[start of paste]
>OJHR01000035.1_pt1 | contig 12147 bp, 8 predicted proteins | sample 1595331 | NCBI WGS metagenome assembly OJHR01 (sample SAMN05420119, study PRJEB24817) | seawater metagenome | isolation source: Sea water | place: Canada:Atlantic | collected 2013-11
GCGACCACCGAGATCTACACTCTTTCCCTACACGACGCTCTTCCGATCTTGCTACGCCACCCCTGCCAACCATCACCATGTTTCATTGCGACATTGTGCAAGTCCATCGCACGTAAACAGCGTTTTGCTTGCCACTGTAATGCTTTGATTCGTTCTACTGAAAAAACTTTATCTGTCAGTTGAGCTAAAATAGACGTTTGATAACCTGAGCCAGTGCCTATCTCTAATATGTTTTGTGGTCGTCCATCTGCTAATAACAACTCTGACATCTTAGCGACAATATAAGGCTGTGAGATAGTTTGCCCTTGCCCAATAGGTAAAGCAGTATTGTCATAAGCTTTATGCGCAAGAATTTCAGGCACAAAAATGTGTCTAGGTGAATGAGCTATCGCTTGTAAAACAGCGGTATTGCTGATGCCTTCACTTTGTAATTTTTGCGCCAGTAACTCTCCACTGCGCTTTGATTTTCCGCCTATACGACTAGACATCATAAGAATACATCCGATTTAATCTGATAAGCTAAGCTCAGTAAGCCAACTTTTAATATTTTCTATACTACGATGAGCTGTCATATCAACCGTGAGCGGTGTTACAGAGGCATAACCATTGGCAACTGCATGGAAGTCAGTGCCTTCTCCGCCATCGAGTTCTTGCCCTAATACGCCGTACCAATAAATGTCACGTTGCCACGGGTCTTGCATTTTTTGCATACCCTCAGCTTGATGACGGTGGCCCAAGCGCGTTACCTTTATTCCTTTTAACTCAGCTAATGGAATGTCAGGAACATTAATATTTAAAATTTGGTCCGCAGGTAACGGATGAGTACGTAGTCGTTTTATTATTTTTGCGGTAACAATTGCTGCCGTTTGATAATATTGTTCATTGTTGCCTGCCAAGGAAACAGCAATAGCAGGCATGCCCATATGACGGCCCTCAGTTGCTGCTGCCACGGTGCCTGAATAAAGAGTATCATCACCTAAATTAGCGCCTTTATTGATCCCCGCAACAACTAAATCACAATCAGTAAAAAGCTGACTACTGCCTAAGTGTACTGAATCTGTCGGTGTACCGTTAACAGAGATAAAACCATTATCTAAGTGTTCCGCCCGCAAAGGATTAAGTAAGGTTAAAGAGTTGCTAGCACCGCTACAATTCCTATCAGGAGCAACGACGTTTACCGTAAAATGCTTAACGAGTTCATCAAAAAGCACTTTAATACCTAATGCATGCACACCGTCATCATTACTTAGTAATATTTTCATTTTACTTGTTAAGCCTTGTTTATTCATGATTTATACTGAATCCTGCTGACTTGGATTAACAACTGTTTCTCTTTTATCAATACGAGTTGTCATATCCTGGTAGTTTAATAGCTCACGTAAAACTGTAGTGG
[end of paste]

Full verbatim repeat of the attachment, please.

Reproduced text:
>OJHR01000035.1_pt1 | contig 12147 bp, 8 predicted proteins | sample 1595331 | NCBI WGS metagenome assembly OJHR01 (sample SAMN05420119, study PRJEB24817) | seawater metagenome | isolation source: Sea water | place: Canada:Atlantic | collected 2013-11
GCGACCACCGAGATCTACACTCTTTCCCTACACGACGCTCTTCCGATCTTGCTACGCCACCCCTGCCAACCATCACCATGTTTCATTGCGACATTGTGCAAGTCCATCGCACGTAAACAGCGTTTTGCTTGCCACTGTAATGCTTTGATTCGTTCTACTGAAAAAACTTTATCTGTCAGTTGAGCTAAAATAGACGTTTGATAACCTGAGCCAGTGCCTATCTCTAATATGTTTTGTGGTCGTCCATCTGCTAATAACAACTCTGACATCTTAGCGACAATATAAGGCTGTGAGATAGTTTGCCCTTGCCCAATAGGTAAAGCAGTATTGTCATAAGCTTTATGCGCAAGAATTTCAGGCACAAAAATGTGTCTAGGTGAATGAGCTATCGCTTGTAAAACAGCGGTATTGCTGATGCCTTCACTTTGTAATTTTTGCGCCAGTAACTCTCCACTGCGCTTTGATTTTCCGCCTATACGACTAGACATCATAAGAATACATCCGATTTAATCTGATAAGCTAAGCTCAGTAAGCCAACTTTTAATATTTTCTATACTACGATGAGCTGTCATATCAACCGTGAGCGGTGTTACAGAGGCATAACCATTGGCAACTGCATGGAAGTCAGTGCCTTCTCCGCCATCGAGTTCTTGCCCTAATACGCCGTACCAATAAATGTCACGTTGCCACGGGTCTTGCATTTTTTGCATACCCTCAGCTTGATGACGGTGGCCCAAGCGCGTTACCTTTATTCCTTTTAACTCAGCTAATGGAATGTCAGGAACATTAATATTTAAAATTTGGTCCGCAGGTAACGGATGAGTACGTAGTCGTTTTATTATTTTTGCGGTAACAATTGCTGCCGTTTGATAATATTGTTCATTGTTGCCTGCCAAGGAAACAGCAATAGCAGGCATGCCCATATGACGGCCCTCAGTTGCTGCTGCCACGGTGCCTGAATAAAGAGTATCATCACCTAAATTAGCGCCTTTATTGATCCCCGCAACAACTAAATCACAATCAGTAAAAAGCTGACTACTGCCTAAGTGTACTGAATCTGTCGGTGTACCGTTAACAGAGATAAAACCATTATCTAAGTGTTCCGCCCGCAAAGGATTAAGTAAGGTTAAAGAGTTGCTAGCACCGCTACAATTCCTATCAGGAGCAACGACGTTTACCGTAAAATGCTTAACGAGTTCATCAAAAAGCACTTTAATACCTAATGCATGCACACCGTCATCATTACTTAGTAATATTTTCATTTTACTTGTTAAGCCTTGTTTATTCATGATTTATACTGAATCCTGCTGACTTGGATTAACAACTGTTTCTCTTTTATCAATACGAGTTGTCATATCCTGGTAGTTTAATAGCTCACGTAAAACTGTAGTGG